The jury found Petitioner guilty of two counts of first-degree murder, as well as conspiracy to commit murder, arson, conspiracy to commit arson, and preparing false evidence. Petitioner received fixed life sentences for each murder conviction and the murder-conspiracy conviction, [2] and he received shorter fixed terms of imprisonment on the remaining convictions.

         CLAIMS PRESENTLY AT ISSUE

         Petitioner's federal habeas corpus petition asserts numerous claims, five of which remain for adjudication on the merits.[3] Claim 1 asserts that Petitioner was denied his counsel of choice in violation of the Sixth Amendment. Claim 2(b) asserts a due process violation based on the jury instruction on the false-evidence charge, which did not define the word “produced.” In Claim 3, Petitioner asserts a violation of the Ex Post Facto Clause based on the trial court's refusal to give an instruction regarding circumstantial evidence. Claim 4 alleges that the trial court improperly failed to give an instruction requiring unanimity with respect to the overt acts committed, and which co-conspirator committed those acts, in furtherance of the conspiracy to commit arson and murder. And in Claim 9, Petitioner alleges that, under the Sixth Amendment, the jury was required to find aggravating factors that would render Petitioner eligible for a fixed life sentence. See Dkt. 9 at 12-85.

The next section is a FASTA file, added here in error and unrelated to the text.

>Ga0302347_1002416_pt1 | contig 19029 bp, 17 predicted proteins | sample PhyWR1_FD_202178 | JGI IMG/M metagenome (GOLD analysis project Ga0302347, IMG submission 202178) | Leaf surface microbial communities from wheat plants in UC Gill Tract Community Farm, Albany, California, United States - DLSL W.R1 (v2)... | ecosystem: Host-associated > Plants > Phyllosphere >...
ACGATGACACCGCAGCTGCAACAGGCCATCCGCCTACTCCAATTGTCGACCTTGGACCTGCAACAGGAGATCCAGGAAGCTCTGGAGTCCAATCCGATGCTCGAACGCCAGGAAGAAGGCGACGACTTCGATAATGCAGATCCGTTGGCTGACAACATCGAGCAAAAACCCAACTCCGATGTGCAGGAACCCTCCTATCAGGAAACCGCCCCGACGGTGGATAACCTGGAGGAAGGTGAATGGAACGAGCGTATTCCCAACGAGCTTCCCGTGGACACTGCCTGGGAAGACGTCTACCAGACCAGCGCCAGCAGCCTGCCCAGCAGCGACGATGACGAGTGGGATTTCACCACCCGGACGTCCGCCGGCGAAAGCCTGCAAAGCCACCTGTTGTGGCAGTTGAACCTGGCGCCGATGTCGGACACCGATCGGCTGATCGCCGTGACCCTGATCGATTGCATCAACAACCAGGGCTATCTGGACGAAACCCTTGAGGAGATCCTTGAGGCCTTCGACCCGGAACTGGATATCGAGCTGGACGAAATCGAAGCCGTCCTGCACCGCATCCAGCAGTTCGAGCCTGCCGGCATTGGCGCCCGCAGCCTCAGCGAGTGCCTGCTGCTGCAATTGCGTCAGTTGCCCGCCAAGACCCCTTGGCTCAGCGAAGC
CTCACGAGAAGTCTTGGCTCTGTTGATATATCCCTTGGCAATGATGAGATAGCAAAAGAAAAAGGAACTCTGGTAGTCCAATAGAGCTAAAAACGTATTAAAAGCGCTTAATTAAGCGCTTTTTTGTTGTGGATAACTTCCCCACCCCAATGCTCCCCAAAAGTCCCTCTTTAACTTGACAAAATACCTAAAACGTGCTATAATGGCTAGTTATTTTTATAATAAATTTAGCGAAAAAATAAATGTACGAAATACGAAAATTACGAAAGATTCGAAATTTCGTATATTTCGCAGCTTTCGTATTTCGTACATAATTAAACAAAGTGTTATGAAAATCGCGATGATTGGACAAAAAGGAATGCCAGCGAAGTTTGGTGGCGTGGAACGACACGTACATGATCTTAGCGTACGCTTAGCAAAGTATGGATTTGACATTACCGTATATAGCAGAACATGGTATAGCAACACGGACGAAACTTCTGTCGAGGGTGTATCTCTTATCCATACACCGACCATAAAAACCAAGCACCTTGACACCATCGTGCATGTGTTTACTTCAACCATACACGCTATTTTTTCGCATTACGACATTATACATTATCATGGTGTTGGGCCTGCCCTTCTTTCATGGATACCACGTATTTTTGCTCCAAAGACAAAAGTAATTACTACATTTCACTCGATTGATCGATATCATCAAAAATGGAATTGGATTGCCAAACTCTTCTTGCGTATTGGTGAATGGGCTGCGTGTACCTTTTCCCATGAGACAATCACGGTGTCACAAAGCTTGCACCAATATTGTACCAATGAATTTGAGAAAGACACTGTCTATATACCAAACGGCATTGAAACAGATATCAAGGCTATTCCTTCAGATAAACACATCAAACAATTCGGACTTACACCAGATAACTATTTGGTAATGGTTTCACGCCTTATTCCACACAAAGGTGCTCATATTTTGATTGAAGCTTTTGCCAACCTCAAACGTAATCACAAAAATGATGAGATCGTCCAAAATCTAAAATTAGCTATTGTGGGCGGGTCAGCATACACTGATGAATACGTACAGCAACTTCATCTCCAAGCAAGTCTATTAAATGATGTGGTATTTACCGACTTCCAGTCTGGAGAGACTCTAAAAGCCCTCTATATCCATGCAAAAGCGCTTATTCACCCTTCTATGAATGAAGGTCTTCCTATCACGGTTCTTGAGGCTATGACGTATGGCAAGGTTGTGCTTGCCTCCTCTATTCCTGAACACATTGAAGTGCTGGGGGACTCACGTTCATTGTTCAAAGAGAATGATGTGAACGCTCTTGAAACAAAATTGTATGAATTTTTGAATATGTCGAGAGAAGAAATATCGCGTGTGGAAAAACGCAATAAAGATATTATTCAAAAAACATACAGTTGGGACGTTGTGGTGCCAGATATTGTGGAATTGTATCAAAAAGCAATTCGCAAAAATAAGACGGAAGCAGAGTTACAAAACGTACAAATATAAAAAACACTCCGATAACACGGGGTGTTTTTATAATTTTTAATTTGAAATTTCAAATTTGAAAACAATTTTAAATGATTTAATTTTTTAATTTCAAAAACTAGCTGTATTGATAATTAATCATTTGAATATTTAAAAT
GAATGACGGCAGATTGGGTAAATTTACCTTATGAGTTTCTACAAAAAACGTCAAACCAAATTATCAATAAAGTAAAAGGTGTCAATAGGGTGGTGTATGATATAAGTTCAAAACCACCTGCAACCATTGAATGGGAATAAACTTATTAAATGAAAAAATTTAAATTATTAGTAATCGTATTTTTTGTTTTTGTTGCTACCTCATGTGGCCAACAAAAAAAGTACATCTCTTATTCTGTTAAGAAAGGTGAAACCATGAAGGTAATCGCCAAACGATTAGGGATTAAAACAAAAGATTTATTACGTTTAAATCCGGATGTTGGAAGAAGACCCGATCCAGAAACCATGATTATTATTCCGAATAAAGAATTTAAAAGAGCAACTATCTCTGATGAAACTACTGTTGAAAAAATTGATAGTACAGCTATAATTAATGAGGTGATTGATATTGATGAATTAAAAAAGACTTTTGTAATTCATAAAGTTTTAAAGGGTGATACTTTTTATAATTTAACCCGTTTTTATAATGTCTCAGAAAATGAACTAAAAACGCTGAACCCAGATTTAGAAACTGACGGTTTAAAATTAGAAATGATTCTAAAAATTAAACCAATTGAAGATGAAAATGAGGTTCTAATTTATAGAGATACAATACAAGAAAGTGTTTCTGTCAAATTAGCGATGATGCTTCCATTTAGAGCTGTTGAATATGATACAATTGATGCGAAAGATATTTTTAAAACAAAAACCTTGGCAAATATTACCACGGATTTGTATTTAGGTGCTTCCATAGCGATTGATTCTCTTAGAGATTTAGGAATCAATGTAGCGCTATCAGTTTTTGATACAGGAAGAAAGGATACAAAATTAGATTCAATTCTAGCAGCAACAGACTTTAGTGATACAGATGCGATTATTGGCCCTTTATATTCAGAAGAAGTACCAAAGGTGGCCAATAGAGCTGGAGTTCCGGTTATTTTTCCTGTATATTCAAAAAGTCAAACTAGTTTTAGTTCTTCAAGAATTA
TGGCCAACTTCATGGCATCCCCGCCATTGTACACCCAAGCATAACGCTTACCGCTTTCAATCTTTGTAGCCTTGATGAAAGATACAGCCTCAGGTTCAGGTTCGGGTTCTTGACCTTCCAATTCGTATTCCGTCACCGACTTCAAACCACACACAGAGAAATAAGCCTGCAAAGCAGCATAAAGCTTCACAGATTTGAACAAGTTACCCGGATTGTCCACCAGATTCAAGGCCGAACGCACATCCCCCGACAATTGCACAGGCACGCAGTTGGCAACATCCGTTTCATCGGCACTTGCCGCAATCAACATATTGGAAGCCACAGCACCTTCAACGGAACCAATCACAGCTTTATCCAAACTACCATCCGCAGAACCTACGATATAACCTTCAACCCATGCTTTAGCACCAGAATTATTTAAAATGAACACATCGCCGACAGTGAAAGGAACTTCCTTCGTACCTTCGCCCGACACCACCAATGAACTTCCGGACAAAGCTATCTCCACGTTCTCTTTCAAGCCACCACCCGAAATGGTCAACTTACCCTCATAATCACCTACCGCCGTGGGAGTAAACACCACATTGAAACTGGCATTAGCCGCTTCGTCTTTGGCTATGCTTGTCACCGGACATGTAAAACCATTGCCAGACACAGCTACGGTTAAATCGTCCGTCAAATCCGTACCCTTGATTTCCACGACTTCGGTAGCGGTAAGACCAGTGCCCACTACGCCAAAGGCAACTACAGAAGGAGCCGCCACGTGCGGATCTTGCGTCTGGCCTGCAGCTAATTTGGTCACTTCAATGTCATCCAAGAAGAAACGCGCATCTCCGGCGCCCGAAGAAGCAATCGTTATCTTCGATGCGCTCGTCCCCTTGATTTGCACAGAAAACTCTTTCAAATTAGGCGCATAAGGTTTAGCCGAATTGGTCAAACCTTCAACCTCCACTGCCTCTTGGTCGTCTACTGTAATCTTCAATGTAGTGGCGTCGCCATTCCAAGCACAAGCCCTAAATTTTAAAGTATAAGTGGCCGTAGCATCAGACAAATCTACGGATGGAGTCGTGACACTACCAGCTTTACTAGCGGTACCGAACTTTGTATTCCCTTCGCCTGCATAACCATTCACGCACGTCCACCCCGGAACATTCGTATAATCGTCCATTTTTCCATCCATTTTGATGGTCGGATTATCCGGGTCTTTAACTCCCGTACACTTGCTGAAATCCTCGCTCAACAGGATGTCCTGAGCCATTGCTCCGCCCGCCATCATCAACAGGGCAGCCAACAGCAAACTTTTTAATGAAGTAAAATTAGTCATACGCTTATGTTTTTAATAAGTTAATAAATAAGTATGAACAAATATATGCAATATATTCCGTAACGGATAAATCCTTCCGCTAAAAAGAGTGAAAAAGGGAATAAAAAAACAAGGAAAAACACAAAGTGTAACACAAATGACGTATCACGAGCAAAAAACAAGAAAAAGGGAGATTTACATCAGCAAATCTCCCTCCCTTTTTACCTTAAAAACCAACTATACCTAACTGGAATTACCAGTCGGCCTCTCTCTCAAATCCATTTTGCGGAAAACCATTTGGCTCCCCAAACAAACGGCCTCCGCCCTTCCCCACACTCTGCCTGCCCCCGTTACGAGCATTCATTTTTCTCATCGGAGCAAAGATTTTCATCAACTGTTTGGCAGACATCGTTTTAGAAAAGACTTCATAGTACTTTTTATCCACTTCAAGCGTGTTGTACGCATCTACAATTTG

HABEAS CORPUS STANDARD OF LAW